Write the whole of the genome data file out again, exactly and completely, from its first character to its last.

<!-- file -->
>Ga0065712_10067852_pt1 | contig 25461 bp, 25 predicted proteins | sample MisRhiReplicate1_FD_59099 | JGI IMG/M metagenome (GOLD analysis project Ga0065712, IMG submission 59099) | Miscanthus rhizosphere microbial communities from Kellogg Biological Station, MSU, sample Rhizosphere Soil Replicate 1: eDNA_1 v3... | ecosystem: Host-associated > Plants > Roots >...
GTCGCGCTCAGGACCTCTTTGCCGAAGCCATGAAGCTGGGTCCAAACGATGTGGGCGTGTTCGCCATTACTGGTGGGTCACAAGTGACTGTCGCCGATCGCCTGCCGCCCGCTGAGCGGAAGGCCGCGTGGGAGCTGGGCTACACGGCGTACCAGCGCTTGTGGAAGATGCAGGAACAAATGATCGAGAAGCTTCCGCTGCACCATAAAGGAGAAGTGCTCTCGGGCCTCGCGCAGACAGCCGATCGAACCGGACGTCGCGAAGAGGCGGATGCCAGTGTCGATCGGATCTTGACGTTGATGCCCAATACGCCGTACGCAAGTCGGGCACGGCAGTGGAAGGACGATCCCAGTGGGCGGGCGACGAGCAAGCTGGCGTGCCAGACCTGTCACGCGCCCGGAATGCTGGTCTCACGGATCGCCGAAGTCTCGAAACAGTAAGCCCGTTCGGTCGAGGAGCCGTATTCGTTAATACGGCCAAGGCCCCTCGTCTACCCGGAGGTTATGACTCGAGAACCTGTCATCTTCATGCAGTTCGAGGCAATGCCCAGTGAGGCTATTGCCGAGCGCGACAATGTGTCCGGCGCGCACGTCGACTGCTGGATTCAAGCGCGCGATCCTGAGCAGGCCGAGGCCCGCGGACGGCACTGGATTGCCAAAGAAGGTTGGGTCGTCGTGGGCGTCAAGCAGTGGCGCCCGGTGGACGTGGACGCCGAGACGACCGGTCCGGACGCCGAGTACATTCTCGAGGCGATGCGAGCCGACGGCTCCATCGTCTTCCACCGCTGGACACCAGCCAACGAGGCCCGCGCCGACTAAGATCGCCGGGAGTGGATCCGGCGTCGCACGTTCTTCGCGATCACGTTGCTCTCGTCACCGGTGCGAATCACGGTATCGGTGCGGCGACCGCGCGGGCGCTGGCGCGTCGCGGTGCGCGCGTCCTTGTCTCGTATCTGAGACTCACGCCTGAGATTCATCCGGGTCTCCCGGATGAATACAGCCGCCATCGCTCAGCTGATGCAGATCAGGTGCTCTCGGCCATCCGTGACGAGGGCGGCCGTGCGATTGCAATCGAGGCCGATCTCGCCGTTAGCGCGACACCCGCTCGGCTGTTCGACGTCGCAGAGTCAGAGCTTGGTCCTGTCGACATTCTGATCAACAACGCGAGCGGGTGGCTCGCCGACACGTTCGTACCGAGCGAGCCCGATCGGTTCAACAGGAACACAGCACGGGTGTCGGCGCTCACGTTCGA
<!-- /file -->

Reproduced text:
>Ga0065712_10067852_pt1 | contig 25461 bp, 25 predicted proteins | sample MisRhiReplicate1_FD_59099 | JGI IMG/M metagenome (GOLD analysis project Ga0065712, IMG submission 59099) | Miscanthus rhizosphere microbial communities from Kellogg Biological Station, MSU, sample Rhizosphere Soil Replicate 1: eDNA_1 v3... | ecosystem: Host-associated > Plants > Roots >...
GTCGCGCTCAGGACCTCTTTGCCGAAGCCATGAAGCTGGGTCCAAACGATGTGGGCGTGTTCGCCATTACTGGTGGGTCACAAGTGACTGTCGCCGATCGCCTGCCGCCCGCTGAGCGGAAGGCCGCGTGGGAGCTGGGCTACACGGCGTACCAGCGCTTGTGGAAGATGCAGGAACAAATGATCGAGAAGCTTCCGCTGCACCATAAAGGAGAAGTGCTCTCGGGCCTCGCGCAGACAGCCGATCGAACCGGACGTCGCGAAGAGGCGGATGCCAGTGTCGATCGGATCTTGACGTTGATGCCCAATACGCCGTACGCAAGTCGGGCACGGCAGTGGAAGGACGATCCCAGTGGGCGGGCGACGAGCAAGCTGGCGTGCCAGACCTGTCACGCGCCCGGAATGCTGGTCTCACGGATCGCCGAAGTCTCGAAACAGTAAGCCCGTTCGGTCGAGGAGCCGTATTCGTTAATACGGCCAAGGCCCCTCGTCTACCCGGAGGTTATGACTCGAGAACCTGTCATCTTCATGCAGTTCGAGGCAATGCCCAGTGAGGCTATTGCCGAGCGCGACAATGTGTCCGGCGCGCACGTCGACTGCTGGATTCAAGCGCGCGATCCTGAGCAGGCCGAGGCCCGCGGACGGCACTGGATTGCCAAAGAAGGTTGGGTCGTCGTGGGCGTCAAGCAGTGGCGCCCGGTGGACGTGGACGCCGAGACGACCGGTCCGGACGCCGAGTACATTCTCGAGGCGATGCGAGCCGACGGCTCCATCGTCTTCCACCGCTGGACACCAGCCAACGAGGCCCGCGCCGACTAAGATCGCCGGGAGTGGATCCGGCGTCGCACGTTCTTCGCGATCACGTTGCTCTCGTCACCGGTGCGAATCACGGTATCGGTGCGGCGACCGCGCGGGCGCTGGCGCGTCGCGGTGCGCGCGTCCTTGTCTCGTATCTGAGACTCACGCCTGAGATTCATCCGGGTCTCCCGGATGAATACAGCCGCCATCGCTCAGCTGATGCAGATCAGGTGCTCTCGGCCATCCGTGACGAGGGCGGCCGTGCGATTGCAATCGAGGCCGATCTCGCCGTTAGCGCGACACCCGCTCGGCTGTTCGACGTCGCAGAGTCAGAGCTTGGTCCTGTCGACATTCTGATCAACAACGCGAGCGGGTGGCTCGCCGACACGTTCGTACCGAGCGAGCCCGATCGGTTCAACAGGAACACAGCACGGGTGTCGGCGCTCACGTTCGA